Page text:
HTML Code on a screen.

The Challenge

The client had a very basic need. They wanted an export of all active members who prefer a hard copy of the organization’s newsletter sent to them. Based on what we have, this should take just a few minutes to cobble together. I was way off.

This was much more difficult than I envisioned. The data we needed was right there in the database. But trying to piece it together proved to be a near-monumental task for someone who isn’t a database-querying wizard.

However, that’s why we have plugins, right? And there are a ton of different options – both free and premium. But, no matter what I tried, I couldn’t seem to get exactly what the export required. Here’s why:

  • The custom data we ask members to provide us is easy enough to get. It’s in the wp_usermeta table, which user export plugins are generally able to find. So, generating a list of users who wanted that hard copy of the newsletter was fairly straightforward.
  • The other member-related data, however, is stored in another table that is exclusive to the membership plugin. Even a rather robust commercial plugin I used couldn’t help me here.

The result was that I could find out who asked for the postal edition of the newsletter, but I couldn’t tell if their membership was active – not very helpful.

Sure, that info was stored in an adjacent table in the same database – but it may as well have been on Jupiter for my purposes. It felt like searching the house for your keys, only to find that your neighbor is holding them for ransom.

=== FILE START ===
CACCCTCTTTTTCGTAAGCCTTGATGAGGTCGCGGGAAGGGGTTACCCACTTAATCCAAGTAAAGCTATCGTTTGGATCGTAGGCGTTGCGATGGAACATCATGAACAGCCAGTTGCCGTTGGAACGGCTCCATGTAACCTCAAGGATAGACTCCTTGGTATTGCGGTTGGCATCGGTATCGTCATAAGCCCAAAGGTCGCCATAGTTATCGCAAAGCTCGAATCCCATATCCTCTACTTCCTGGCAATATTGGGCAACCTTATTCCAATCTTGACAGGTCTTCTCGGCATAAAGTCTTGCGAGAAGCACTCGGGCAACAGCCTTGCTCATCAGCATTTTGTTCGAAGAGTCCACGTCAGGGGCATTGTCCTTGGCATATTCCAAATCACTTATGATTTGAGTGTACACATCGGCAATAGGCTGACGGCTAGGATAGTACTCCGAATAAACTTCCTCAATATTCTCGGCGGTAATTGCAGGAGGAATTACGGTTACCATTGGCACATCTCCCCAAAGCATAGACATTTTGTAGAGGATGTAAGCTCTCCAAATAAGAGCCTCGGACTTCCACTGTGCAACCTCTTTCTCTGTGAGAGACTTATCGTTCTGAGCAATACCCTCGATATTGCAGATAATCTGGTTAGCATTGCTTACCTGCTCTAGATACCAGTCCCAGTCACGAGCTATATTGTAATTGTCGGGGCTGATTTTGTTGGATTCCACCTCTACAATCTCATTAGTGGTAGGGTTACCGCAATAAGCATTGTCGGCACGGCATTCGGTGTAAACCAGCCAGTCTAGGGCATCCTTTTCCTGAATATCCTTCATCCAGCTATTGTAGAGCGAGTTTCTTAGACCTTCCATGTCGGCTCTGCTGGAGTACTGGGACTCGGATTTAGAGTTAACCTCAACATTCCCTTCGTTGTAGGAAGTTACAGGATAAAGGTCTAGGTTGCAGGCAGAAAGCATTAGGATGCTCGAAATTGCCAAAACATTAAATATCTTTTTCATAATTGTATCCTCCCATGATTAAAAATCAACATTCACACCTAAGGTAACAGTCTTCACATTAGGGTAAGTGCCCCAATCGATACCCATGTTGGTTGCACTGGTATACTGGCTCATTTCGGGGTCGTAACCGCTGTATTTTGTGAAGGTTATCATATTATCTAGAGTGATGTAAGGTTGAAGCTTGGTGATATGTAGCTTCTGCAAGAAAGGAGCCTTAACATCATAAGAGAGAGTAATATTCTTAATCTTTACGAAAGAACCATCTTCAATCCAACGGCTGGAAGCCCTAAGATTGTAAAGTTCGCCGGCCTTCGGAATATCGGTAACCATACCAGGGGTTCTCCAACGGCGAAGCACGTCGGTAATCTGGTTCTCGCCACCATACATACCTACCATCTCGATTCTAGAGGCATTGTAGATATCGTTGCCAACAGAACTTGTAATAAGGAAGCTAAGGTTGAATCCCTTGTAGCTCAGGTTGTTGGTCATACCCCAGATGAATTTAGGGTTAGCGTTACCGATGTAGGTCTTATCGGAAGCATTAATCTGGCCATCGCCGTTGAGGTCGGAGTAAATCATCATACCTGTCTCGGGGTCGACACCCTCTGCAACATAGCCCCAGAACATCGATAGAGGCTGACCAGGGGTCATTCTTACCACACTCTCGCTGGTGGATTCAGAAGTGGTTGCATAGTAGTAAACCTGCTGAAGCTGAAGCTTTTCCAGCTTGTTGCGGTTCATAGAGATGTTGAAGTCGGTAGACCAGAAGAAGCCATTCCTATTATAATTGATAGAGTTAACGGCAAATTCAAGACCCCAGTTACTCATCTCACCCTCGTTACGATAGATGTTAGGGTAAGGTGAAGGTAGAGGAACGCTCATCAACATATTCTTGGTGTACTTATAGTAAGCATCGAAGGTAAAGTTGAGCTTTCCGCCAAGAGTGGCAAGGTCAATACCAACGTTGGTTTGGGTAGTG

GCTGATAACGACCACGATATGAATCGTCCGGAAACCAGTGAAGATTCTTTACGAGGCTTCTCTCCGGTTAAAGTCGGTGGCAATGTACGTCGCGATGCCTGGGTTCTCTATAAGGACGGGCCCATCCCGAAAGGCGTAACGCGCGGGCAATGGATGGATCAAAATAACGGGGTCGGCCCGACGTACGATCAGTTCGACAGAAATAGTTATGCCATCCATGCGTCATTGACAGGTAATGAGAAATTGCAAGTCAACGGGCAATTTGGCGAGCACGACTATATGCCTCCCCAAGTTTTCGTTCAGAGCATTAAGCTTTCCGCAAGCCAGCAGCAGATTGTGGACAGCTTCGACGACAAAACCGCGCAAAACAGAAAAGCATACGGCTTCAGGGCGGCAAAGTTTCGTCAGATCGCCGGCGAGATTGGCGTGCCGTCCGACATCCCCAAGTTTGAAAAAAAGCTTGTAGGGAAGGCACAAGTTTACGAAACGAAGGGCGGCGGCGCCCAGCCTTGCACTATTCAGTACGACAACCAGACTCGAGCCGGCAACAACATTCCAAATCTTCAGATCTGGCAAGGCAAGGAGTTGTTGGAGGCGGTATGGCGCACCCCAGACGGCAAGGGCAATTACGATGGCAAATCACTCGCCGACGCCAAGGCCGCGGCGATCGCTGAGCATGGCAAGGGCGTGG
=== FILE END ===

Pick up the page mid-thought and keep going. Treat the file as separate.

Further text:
Eventually, I did find an export plugin – one that included an add-on for the membership plugin – that was able to help me put together the data I needed. If that hadn’t existed, I’d still be stuck with only a half-solution.

Person viewing a spreadsheet on a laptop computer.

Can the Experience Be Improved?

This all left me to wonder how these situations can be improved or avoided in the first place. It’s a tough call.

First, I admit that these types of challenges aren’t my strong point. Someone with plenty of expertise in PHP and MySQL could probably come up with a custom solution. Me? I’m left to experiment with plugins and groan when they don’t work as I’d hoped.

But one question worth asking is, should such expertise be required to export a complete set of user data? It seems like there should be a more user-friendly way to make this work.

The fact that WordPress allows plugins to create their own database tables is both understandable and even beneficial. It ensures that we can install and uninstall plugins without fear of breaking something.

Yet, while this all works seamlessly to the naked eye, it’s anything but to those of us trying to access the underlying data.

Perhaps there needs to be an API that allows us to grab everything related to a specific user, regardless of where it is stored in the database. But I’ll leave that discussion to those who know the pros and cons of such a feature.

Until then, I’ll just keep on piecing together things as clients need them – hoping for a much cleaner process in the future.